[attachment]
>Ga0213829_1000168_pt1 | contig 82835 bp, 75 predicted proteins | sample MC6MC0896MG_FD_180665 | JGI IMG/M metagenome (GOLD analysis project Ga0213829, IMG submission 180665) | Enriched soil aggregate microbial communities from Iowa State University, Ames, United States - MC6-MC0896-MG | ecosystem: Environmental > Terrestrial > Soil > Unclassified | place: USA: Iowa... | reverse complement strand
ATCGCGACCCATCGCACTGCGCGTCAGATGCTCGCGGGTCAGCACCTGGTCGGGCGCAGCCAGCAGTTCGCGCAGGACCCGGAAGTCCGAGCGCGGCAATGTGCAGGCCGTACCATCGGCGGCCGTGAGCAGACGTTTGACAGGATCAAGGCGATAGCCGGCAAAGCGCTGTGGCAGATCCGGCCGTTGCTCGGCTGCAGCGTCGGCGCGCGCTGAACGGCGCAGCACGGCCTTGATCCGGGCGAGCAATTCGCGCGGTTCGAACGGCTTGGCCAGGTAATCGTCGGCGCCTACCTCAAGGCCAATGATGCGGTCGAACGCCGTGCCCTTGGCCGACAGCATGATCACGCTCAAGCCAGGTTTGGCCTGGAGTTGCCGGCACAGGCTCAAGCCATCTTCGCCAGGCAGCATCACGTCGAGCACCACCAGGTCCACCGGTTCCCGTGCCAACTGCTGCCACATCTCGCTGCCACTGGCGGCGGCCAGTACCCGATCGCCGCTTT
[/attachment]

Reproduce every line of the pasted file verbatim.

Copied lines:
>Ga0213829_1000168_pt1 | contig 82835 bp, 75 predicted proteins | sample MC6MC0896MG_FD_180665 | JGI IMG/M metagenome (GOLD analysis project Ga0213829, IMG submission 180665) | Enriched soil aggregate microbial communities from Iowa State University, Ames, United States - MC6-MC0896-MG | ecosystem: Environmental > Terrestrial > Soil > Unclassified | place: USA: Iowa... | reverse complement strand
ATCGCGACCCATCGCACTGCGCGTCAGATGCTCGCGGGTCAGCACCTGGTCGGGCGCAGCCAGCAGTTCGCGCAGGACCCGGAAGTCCGAGCGCGGCAATGTGCAGGCCGTACCATCGGCGGCCGTGAGCAGACGTTTGACAGGATCAAGGCGATAGCCGGCAAAGCGCTGTGGCAGATCCGGCCGTTGCTCGGCTGCAGCGTCGGCGCGCGCTGAACGGCGCAGCACGGCCTTGATCCGGGCGAGCAATTCGCGCGGTTCGAACGGCTTGGCCAGGTAATCGTCGGCGCCTACCTCAAGGCCAATGATGCGGTCGAACGCCGTGCCCTTGGCCGACAGCATGATCACGCTCAAGCCAGGTTTGGCCTGGAGTTGCCGGCACAGGCTCAAGCCATCTTCGCCAGGCAGCATCACGTCGAGCACCACCAGGTCCACCGGTTCCCGTGCCAACTGCTGCCACATCTCGCTGCCACTGGCGGCGGCCAGTACCCGATCGCCGCTTT